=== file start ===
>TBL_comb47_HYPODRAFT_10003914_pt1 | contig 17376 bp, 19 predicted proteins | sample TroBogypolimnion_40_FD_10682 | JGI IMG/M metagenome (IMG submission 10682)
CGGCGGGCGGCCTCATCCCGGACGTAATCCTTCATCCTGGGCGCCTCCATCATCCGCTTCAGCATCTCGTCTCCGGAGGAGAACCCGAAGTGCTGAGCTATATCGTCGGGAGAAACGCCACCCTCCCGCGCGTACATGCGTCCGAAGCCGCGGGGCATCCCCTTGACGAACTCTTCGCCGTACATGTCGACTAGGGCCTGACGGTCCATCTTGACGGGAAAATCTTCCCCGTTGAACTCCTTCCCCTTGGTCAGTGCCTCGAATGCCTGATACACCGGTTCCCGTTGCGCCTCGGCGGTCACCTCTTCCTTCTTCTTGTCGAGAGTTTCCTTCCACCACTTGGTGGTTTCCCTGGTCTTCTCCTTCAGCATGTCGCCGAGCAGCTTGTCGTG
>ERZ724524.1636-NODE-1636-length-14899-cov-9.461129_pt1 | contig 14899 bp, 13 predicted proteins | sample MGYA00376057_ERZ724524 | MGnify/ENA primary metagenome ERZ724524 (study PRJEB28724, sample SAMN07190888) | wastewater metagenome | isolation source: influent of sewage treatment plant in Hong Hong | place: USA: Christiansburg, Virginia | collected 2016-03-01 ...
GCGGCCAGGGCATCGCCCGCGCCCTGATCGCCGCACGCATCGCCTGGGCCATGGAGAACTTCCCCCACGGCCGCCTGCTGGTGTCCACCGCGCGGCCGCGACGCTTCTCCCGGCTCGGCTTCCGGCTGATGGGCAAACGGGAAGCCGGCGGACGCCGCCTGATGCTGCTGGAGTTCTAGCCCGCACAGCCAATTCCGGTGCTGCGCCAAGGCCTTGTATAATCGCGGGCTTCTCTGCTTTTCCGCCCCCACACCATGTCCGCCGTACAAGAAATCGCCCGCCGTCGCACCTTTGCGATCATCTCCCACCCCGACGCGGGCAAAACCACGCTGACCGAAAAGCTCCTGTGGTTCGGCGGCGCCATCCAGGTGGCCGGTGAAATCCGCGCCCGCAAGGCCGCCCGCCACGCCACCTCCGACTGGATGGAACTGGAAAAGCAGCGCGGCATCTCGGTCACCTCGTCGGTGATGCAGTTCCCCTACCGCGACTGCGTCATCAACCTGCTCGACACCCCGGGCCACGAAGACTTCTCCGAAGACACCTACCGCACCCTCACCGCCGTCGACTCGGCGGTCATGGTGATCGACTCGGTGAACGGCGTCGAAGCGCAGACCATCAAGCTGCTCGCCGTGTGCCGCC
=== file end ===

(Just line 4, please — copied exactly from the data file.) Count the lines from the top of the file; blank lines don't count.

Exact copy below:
GCGGCCAGGGCATCGCCCGCGCCCTGATCGCCGCACGCATCGCCTGGGCCATGGAGAACTTCCCCCACGGCCGCCTGCTGGTGTCCACCGCGCGGCCGCGACGCTTCTCCCGGCTCGGCTTCCGGCTGATGGGCAAACGGGAAGCCGGCGGACGCCGCCTGATGCTGCTGGAGTTCTAGCCCGCACAGCCAATTCCGGTGCTGCGCCAAGGCCTTGTATAATCGCGGGCTTCTCTGCTTTTCCGCCCCCACACCATGTCCGCCGTACAAGAAATCGCCCGCCGTCGCACCTTTGCGATCATCTCCCACCCCGACGCGGGCAAAACCACGCTGACCGAAAAGCTCCTGTGGTTCGGCGGCGCCATCCAGGTGGCCGGTGAAATCCGCGCCCGCAAGGCCGCCCGCCACGCCACCTCCGACTGGATGGAACTGGAAAAGCAGCGCGGCATCTCGGTCACCTCGTCGGTGATGCAGTTCCCCTACCGCGACTGCGTCATCAACCTGCTCGACACCCCGGGCCACGAAGACTTCTCCGAAGACACCTACCGCACCCTCACCGCCGTCGACTCGGCGGTCATGGTGATCGACTCGGTGAACGGCGTCGAAGCGCAGACCATCAAGCTGCTCGCCGTGTGCCGCC